Fate dealt Clapton an even more terrible blow a few months later. On March 20, 1991, his son Conor--then four years old--fell 49 stories to his death from a hotel window. "I went blank," he told Rolling Stone. "As Lori has observed, I just turned to stone, and I wanted to get away from everybody." With the help of Alcoholics Anonymous meetings and the support of friends like Rolling Stone Keith Richards and Genesis leader Phil Collins, he managed to take a devastating crisis and transform it into art. The song "Tears in Heaven," described by People as "his sweet, sorrowful lullaby to Conor" and first recorded for the soundtrack to the film Rush, also appeared on Unplugged, an album culled from a live acoustic performance on MTV. The set features a delicate rendering of "Layla" as well; both songs became massive hits and pushed Unplugged into the Top Ten of the Billboard album chart.

Clapton was all over the musical map in 1992 and 1993. He reunited with his old mates from Cream for a blistering reunion set at the banquet commemorating the group's induction into the Rock and Roll Hall of Fame. Despite the power of the performance, he downplayed rumors of a reunion album or tour. (The group finally planned to reunite for dates at the Royal Albert Hall in London in 2005, with a possible tour to follow.) Clapton also presided over an intimate night of the blues at his now-traditional Albert Hall concert, disappointing some fans by completely avoiding his hits. Rolling Stone's David Sinclair concluded that the guitarist "may be this year's most exalted superstar, but no matter how the trophies stack up, the man still has a mean case of the blues."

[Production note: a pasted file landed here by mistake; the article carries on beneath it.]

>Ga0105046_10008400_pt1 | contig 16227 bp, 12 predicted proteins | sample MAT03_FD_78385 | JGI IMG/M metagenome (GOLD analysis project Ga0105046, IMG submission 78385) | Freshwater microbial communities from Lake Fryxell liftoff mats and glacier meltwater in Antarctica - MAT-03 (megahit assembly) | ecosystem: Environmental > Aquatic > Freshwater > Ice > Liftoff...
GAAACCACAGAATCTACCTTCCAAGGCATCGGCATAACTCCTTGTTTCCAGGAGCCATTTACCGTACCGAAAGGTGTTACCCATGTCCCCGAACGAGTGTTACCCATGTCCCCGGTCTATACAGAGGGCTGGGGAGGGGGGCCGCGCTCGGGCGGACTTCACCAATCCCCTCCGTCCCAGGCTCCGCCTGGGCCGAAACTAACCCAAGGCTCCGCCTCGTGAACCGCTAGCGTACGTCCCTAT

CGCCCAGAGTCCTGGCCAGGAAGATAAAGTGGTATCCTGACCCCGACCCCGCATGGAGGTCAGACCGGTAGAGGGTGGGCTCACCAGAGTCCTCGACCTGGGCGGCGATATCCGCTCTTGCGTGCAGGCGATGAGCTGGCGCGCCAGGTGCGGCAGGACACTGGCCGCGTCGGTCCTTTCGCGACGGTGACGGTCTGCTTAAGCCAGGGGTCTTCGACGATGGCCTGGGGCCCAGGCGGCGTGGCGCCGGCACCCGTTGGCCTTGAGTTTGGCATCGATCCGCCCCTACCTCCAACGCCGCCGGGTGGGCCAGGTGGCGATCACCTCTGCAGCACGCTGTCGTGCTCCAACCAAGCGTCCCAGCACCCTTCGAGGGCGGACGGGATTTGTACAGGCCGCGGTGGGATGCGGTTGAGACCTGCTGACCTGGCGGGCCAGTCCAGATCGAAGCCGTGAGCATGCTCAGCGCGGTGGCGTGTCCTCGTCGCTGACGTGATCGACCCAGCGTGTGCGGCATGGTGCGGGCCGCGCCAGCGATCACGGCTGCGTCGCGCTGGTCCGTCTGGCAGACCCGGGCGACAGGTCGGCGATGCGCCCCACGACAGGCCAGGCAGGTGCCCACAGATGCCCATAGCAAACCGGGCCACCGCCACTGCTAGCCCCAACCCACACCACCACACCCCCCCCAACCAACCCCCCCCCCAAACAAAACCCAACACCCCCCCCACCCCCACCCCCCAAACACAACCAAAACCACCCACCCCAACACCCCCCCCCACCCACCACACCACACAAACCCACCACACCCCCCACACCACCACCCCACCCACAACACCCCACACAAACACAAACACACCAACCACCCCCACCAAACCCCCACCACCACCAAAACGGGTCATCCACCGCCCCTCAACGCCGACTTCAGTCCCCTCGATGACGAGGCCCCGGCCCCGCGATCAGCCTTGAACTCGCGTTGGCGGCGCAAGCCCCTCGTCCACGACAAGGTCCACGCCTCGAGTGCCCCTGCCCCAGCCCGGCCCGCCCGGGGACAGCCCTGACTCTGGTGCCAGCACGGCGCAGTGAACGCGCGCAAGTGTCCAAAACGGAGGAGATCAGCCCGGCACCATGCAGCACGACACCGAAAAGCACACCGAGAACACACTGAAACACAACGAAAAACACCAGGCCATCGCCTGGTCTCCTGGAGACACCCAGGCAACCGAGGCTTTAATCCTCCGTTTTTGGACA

The trophies certainly stacked up at the Grammy awards presentation--Clapton won six of the nine statuettes for which he was nominated--and it seemed clear that Grammy voters and fans wanted both to compensate him for his crushing recent experiences and to thank him for a quarter century of memorable music. Clapton's strength and poise in the face of tragedy, noted David Browne of Entertainment Weekly, "was optimism incarnate. In a simple unassuming way, it said that if he could get through this mess, then so could we." As Clapton told Palmer of Rolling Stone, "I try to look on every day now as being a bonus, really. And I try to make the most of it." He added, "The death of my son, the death of Stevie Ray, taught me that life is very fragile, and that if you are given another twenty-four hours, it's a blessing. That's the best way to look at it."